Poems

Of Mother-tongues and Lands

Are you Al-Hind or Aryavart;
Jambudvip, India or Bhartavarsh?
Or all these together - and more -
Shaped by all the words 
You have ever borne?

Or is it the other way 
Around - do your names say
What you were, or will be?
Do you reflect what they
Describe - or is it only me?

Dos it matter if I
Forsake the sounds of my 
Own mother's tongue?
Or the names you were known by
When you were young?

For is it not true
Beyond the names she answers to,
Our mother is marked
By her thoughts, sparked
For us - and for others too?

Can you then recognise
Your own self in the guise
Of a language from another land?
In attributes that others devise
Can you my words understand?

And while what I say
May be more important than the way
I speak - does that mean
Love must first and always
Be heard to be seen?

Do you not think
It is you I diminish and shrink
Into an empty shell, when I
Strike down the link
You nurtured all of us by?

And if, as languages die
With them do vanish by
Ways of seeing the universe;
It is this too the deaths signify
Of your faiths diverse.

So whatever we may choose
To call you, may you be the muse
That inspires us to peace.
May we never lose
The beauty of your lands and seas.


Summer
Still in the summer
An unseen koel somewhere
Practises her songs.

Summer II
She lies on her back
Birds circle in the sky
Waiting for the rain.

The Song of the Moderns

Oh, to be modern,
Now that everyone’s been there.
And shove away the odd-and
Old ways, a-la Le Corbusier.

To bow at the altar
Of Hoffman, Josef and Gropius, Walter.
And tread in the glimmering footprints,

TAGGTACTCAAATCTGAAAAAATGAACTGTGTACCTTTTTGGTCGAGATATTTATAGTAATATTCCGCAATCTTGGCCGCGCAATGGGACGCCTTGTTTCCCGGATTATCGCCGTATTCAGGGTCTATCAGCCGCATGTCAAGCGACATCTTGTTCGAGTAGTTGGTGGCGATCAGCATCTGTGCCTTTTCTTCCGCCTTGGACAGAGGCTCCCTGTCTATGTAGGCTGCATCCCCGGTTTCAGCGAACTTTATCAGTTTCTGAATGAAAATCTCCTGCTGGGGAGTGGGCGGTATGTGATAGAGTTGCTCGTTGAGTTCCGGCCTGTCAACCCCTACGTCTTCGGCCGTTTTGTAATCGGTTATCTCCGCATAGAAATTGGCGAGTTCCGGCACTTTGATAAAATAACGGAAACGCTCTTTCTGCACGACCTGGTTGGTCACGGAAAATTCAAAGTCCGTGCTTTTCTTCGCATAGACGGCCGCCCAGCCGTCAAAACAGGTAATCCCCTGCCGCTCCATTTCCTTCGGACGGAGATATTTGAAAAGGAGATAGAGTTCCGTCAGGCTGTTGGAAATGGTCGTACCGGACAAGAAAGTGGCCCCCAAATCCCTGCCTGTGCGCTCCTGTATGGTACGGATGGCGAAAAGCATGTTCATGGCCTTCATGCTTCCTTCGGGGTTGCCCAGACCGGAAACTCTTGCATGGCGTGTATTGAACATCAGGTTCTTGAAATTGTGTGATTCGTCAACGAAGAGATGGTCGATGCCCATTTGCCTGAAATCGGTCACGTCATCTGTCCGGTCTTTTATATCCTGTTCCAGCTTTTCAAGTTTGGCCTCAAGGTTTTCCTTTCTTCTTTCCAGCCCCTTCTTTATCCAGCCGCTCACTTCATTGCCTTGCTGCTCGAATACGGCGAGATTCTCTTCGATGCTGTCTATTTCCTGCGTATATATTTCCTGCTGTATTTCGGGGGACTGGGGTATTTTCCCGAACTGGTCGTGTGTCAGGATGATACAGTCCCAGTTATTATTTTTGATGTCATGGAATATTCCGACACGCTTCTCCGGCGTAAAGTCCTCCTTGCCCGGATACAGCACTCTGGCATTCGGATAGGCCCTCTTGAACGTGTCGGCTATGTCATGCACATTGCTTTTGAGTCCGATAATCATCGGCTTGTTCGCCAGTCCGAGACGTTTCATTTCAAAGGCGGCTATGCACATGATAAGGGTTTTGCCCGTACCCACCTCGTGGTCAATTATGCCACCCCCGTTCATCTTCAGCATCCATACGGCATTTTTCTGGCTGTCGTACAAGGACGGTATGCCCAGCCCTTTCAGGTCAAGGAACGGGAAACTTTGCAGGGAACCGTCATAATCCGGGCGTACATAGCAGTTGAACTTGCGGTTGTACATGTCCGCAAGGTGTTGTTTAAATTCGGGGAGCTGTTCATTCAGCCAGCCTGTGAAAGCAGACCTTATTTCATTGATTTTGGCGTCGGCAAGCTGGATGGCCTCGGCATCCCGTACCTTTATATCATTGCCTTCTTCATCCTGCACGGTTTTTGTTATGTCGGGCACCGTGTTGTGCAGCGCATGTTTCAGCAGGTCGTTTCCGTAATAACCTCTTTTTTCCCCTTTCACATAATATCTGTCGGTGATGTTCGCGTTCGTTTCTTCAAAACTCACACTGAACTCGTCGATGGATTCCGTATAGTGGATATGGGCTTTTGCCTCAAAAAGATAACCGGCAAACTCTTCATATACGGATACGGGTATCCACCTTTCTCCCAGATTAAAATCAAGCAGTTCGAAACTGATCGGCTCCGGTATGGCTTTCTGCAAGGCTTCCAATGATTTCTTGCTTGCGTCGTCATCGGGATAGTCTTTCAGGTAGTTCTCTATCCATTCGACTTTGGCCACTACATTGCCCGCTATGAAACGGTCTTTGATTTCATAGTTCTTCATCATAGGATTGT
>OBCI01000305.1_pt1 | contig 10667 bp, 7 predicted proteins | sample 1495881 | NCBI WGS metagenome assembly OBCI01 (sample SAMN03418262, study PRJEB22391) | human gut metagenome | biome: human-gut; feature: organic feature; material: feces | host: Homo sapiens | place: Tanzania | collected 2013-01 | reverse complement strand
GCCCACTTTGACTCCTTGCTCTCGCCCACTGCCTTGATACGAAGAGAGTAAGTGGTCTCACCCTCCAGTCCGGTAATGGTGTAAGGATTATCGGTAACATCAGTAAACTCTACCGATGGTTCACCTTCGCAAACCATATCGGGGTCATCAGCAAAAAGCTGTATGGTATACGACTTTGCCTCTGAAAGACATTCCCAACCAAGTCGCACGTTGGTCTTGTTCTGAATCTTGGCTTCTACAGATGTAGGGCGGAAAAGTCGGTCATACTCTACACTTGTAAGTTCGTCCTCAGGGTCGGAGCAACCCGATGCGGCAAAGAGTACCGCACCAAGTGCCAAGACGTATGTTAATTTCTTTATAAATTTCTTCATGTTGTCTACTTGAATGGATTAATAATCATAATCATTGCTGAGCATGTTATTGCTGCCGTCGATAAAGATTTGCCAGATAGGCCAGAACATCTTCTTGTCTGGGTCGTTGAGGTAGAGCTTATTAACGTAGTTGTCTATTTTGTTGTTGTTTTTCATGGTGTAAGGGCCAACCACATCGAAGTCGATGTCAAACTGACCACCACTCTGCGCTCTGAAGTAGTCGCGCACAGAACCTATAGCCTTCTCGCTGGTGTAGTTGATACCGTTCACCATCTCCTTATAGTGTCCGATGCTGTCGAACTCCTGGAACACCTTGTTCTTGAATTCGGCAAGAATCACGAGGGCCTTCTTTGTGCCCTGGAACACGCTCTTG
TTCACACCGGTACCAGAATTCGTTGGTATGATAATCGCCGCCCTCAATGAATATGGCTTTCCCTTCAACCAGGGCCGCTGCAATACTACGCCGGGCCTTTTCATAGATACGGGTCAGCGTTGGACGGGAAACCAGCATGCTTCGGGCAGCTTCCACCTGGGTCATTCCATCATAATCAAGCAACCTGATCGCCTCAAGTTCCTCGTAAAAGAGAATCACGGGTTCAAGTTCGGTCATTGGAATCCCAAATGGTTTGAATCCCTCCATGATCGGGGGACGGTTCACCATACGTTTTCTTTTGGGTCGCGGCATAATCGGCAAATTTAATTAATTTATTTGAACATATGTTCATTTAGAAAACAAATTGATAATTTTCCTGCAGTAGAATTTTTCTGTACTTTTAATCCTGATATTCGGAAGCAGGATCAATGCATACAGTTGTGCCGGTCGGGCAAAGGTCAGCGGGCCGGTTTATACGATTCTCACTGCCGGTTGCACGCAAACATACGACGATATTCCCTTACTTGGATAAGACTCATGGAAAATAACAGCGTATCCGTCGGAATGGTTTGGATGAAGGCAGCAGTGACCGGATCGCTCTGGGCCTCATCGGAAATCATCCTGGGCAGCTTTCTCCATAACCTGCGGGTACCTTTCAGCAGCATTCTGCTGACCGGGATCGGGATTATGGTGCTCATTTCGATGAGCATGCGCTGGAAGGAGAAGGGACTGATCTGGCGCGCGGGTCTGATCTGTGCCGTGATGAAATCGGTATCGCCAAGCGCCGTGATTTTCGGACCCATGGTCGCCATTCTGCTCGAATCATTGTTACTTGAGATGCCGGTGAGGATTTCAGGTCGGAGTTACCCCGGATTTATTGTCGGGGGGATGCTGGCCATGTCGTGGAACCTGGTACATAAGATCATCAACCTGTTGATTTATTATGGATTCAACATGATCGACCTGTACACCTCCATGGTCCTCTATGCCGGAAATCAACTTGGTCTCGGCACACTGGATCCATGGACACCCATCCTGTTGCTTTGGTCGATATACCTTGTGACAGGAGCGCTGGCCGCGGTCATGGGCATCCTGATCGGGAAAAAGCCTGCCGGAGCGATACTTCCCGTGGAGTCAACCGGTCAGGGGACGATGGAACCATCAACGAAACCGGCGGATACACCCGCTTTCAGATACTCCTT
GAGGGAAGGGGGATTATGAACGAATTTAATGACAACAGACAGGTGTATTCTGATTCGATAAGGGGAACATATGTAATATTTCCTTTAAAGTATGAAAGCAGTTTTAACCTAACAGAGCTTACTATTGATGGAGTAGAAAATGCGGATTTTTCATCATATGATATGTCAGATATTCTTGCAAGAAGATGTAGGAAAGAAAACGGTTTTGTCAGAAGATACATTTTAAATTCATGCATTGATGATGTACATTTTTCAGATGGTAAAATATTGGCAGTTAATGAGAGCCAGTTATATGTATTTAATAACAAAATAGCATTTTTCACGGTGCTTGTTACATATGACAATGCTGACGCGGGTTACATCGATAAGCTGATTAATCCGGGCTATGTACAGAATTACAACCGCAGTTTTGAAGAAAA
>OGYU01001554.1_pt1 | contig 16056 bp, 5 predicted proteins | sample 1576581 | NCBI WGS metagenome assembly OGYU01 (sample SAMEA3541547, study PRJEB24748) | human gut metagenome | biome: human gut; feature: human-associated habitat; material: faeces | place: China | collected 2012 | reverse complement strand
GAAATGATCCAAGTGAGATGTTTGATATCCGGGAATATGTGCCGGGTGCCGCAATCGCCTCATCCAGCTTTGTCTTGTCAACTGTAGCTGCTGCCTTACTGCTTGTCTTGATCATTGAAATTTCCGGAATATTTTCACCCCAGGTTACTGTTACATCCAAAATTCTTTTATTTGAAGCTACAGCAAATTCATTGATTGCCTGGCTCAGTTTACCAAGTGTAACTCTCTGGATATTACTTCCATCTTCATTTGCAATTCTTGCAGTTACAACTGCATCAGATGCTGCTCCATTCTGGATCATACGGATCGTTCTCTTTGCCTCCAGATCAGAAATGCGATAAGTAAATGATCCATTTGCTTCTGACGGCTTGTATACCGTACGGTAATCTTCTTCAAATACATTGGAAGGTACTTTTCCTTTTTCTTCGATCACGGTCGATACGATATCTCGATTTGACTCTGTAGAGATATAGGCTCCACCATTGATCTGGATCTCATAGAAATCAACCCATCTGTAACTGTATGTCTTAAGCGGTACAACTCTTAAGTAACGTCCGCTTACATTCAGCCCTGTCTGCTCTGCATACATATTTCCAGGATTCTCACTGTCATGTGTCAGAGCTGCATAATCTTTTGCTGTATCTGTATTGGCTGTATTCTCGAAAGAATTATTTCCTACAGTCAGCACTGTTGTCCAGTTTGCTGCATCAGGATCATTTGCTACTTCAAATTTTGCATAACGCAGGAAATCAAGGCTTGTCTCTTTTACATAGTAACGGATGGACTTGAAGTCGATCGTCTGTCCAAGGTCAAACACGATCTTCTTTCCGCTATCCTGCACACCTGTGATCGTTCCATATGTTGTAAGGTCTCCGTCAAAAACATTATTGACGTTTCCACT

Of the Kandiniskys and the Klimts.

To build our own Falling-waters
Regurgitate the modern masters
And be honest, frank and forthright,
Ah – but was Lloyd Wright?

To post hastily across latitudes
Every new fad in patent hues.
And mouth free-verse in jumbled jargon
Amidst a Mondrian-isquely landscaped garden.

To liberate space and air
With worlds of glass. Forget the glare.
And disdain alike with aplomb
The gaze of the sun and the Peeping-Tom.

To plant towers that touch the sky
In fields of mustard, wheat and rice.
And weed out the farmer and the flower-bed,
Grow gardens on roofs instead.

To guzzle steel and stone unabashedly
In designs that twist verily Gehry-ly.
And beer in hand, echo Mies van der Rohe
Declaring wisely, ‘Less is more’!








 The Garden

There once was
A garden within a wall,
Rising green and tall.
And a boy, quite small,
Paused by it, enthralled.

Its trees,
Dark as clouds in the monsoon sky,
In spring were covered by
Tiny flowers, whose scent rose high
Filling the air, far and nigh.

One summer day,
The boy passed by again,
When they were heavy and laden
With colours of saffron and golden,
And wished he could have them.

So, he climbed
Up and over the wall,
And careful not to let any fall,
Plucked seven mangoes in all
While he heard the squirrels call.

As he turned to go,
He saw a man standing,
Watchful and questioning,
For the garden belonged to him.
And he was afraid, for to steal is a sin.

But when the man saw
The boy had taken only
A few for his family,
He said he may take some fruit daily—
And plant the seeds as a fee.

Then the boy,
Happy as can be,
Reared the seeds tenderly.
And by the time they grew, and he,

So did the gardens, with many a tree. 

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